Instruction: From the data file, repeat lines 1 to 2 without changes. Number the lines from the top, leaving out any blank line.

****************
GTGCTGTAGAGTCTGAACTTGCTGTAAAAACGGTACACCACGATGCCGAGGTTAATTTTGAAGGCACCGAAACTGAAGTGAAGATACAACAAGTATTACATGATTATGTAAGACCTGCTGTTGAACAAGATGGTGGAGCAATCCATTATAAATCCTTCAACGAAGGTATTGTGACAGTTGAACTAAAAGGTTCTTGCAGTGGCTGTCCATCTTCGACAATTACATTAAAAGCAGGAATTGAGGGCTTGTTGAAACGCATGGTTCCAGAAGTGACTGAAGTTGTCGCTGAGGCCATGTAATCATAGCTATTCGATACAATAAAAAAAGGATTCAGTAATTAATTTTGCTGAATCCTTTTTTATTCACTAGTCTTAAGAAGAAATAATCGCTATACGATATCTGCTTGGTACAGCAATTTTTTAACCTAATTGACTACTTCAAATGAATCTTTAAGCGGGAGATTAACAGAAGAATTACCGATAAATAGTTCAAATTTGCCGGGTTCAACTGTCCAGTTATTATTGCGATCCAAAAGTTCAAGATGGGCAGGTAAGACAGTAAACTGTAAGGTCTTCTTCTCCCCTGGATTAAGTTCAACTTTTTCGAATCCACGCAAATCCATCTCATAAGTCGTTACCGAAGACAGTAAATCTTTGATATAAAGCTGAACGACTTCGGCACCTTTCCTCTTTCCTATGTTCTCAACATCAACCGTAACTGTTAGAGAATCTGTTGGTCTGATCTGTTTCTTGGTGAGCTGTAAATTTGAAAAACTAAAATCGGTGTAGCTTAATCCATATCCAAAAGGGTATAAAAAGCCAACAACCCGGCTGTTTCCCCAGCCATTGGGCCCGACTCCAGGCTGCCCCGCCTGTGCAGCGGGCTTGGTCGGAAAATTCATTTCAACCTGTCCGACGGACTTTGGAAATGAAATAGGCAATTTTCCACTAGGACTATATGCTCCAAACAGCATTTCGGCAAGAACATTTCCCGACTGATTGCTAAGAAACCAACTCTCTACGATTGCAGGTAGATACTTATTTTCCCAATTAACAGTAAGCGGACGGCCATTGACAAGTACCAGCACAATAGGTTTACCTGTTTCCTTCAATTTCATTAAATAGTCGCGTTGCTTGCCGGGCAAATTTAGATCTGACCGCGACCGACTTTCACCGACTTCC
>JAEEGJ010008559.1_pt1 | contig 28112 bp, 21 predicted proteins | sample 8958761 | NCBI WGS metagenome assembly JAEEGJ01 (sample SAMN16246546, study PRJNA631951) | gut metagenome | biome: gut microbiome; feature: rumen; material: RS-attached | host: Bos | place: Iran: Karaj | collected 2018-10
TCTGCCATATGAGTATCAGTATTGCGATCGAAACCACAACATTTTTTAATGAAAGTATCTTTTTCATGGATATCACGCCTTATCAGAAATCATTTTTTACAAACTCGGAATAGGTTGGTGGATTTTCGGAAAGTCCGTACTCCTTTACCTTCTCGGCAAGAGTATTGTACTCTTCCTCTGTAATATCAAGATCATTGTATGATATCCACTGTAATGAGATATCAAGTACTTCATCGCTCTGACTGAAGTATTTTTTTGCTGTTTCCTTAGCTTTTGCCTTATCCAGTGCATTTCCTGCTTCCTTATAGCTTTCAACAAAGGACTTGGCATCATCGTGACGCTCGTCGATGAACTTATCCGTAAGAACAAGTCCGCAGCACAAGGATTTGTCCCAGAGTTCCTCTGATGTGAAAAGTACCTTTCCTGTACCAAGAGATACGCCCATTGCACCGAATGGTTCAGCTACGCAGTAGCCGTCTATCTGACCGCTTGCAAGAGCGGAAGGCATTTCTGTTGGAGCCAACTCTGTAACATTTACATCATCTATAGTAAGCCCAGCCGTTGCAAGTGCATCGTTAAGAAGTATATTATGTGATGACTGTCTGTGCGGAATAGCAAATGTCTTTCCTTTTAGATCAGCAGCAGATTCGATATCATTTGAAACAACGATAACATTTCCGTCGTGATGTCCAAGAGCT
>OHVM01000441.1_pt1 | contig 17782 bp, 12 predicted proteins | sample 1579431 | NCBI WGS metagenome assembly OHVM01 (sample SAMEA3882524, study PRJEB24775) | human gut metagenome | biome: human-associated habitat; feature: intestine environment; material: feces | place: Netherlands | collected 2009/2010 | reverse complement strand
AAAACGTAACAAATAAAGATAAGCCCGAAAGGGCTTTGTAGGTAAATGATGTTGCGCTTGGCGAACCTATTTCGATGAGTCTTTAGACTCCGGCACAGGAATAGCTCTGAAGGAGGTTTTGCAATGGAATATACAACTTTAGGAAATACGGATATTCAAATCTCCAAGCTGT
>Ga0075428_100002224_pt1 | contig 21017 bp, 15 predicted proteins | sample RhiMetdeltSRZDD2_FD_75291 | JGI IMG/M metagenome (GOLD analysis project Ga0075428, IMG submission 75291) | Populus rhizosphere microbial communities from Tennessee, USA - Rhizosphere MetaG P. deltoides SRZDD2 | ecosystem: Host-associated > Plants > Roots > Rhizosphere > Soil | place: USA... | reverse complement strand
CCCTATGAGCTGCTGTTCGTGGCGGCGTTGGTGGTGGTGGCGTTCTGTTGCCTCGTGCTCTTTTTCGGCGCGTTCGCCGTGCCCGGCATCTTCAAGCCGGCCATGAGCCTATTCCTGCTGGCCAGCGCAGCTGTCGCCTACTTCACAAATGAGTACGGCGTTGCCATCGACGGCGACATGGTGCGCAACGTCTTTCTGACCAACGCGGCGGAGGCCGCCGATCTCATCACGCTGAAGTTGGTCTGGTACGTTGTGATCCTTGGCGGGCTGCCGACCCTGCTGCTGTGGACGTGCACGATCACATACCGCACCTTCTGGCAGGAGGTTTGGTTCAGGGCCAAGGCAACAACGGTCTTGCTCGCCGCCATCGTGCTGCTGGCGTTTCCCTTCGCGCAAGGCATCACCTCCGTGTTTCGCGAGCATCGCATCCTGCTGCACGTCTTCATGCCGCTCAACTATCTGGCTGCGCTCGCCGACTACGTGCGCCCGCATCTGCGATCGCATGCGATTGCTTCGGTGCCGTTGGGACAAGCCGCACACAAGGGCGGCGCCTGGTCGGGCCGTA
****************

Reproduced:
GTGCTGTAGAGTCTGAACTTGCTGTAAAAACGGTACACCACGATGCCGAGGTTAATTTTGAAGGCACCGAAACTGAAGTGAAGATACAACAAGTATTACATGATTATGTAAGACCTGCTGTTGAACAAGATGGTGGAGCAATCCATTATAAATCCTTCAACGAAGGTATTGTGACAGTTGAACTAAAAGGTTCTTGCAGTGGCTGTCCATCTTCGACAATTACATTAAAAGCAGGAATTGAGGGCTTGTTGAAACGCATGGTTCCAGAAGTGACTGAAGTTGTCGCTGAGGCCATGTAATCATAGCTATTCGATACAATAAAAAAAGGATTCAGTAATTAATTTTGCTGAATCCTTTTTTATTCACTAGTCTTAAGAAGAAATAATCGCTATACGATATCTGCTTGGTACAGCAATTTTTTAACCTAATTGACTACTTCAAATGAATCTTTAAGCGGGAGATTAACAGAAGAATTACCGATAAATAGTTCAAATTTGCCGGGTTCAACTGTCCAGTTATTATTGCGATCCAAAAGTTCAAGATGGGCAGGTAAGACAGTAAACTGTAAGGTCTTCTTCTCCCCTGGATTAAGTTCAACTTTTTCGAATCCACGCAAATCCATCTCATAAGTCGTTACCGAAGACAGTAAATCTTTGATATAAAGCTGAACGACTTCGGCACCTTTCCTCTTTCCTATGTTCTCAACATCAACCGTAACTGTTAGAGAATCTGTTGGTCTGATCTGTTTCTTGGTGAGCTGTAAATTTGAAAAACTAAAATCGGTGTAGCTTAATCCATATCCAAAAGGGTATAAAAAGCCAACAACCCGGCTGTTTCCCCAGCCATTGGGCCCGACTCCAGGCTGCCCCGCCTGTGCAGCGGGCTTGGTCGGAAAATTCATTTCAACCTGTCCGACGGACTTTGGAAATGAAATAGGCAATTTTCCACTAGGACTATATGCTCCAAACAGCATTTCGGCAAGAACATTTCCCGACTGATTGCTAAGAAACCAACTCTCTACGATTGCAGGTAGATACTTATTTTCCCAATTAACAGTAAGCGGACGGCCATTGACAAGTACCAGCACAATAGGTTTACCTGTTTCCTTCAATTTCATTAAATAGTCGCGTTGCTTGCCGGGCAAATTTAGATCTGACCGCGACCGACTTTCACCGACTTCC
>JAEEGJ010008559.1_pt1 | contig 28112 bp, 21 predicted proteins | sample 8958761 | NCBI WGS metagenome assembly JAEEGJ01 (sample SAMN16246546, study PRJNA631951) | gut metagenome | biome: gut microbiome; feature: rumen; material: RS-attached | host: Bos | place: Iran: Karaj | collected 2018-10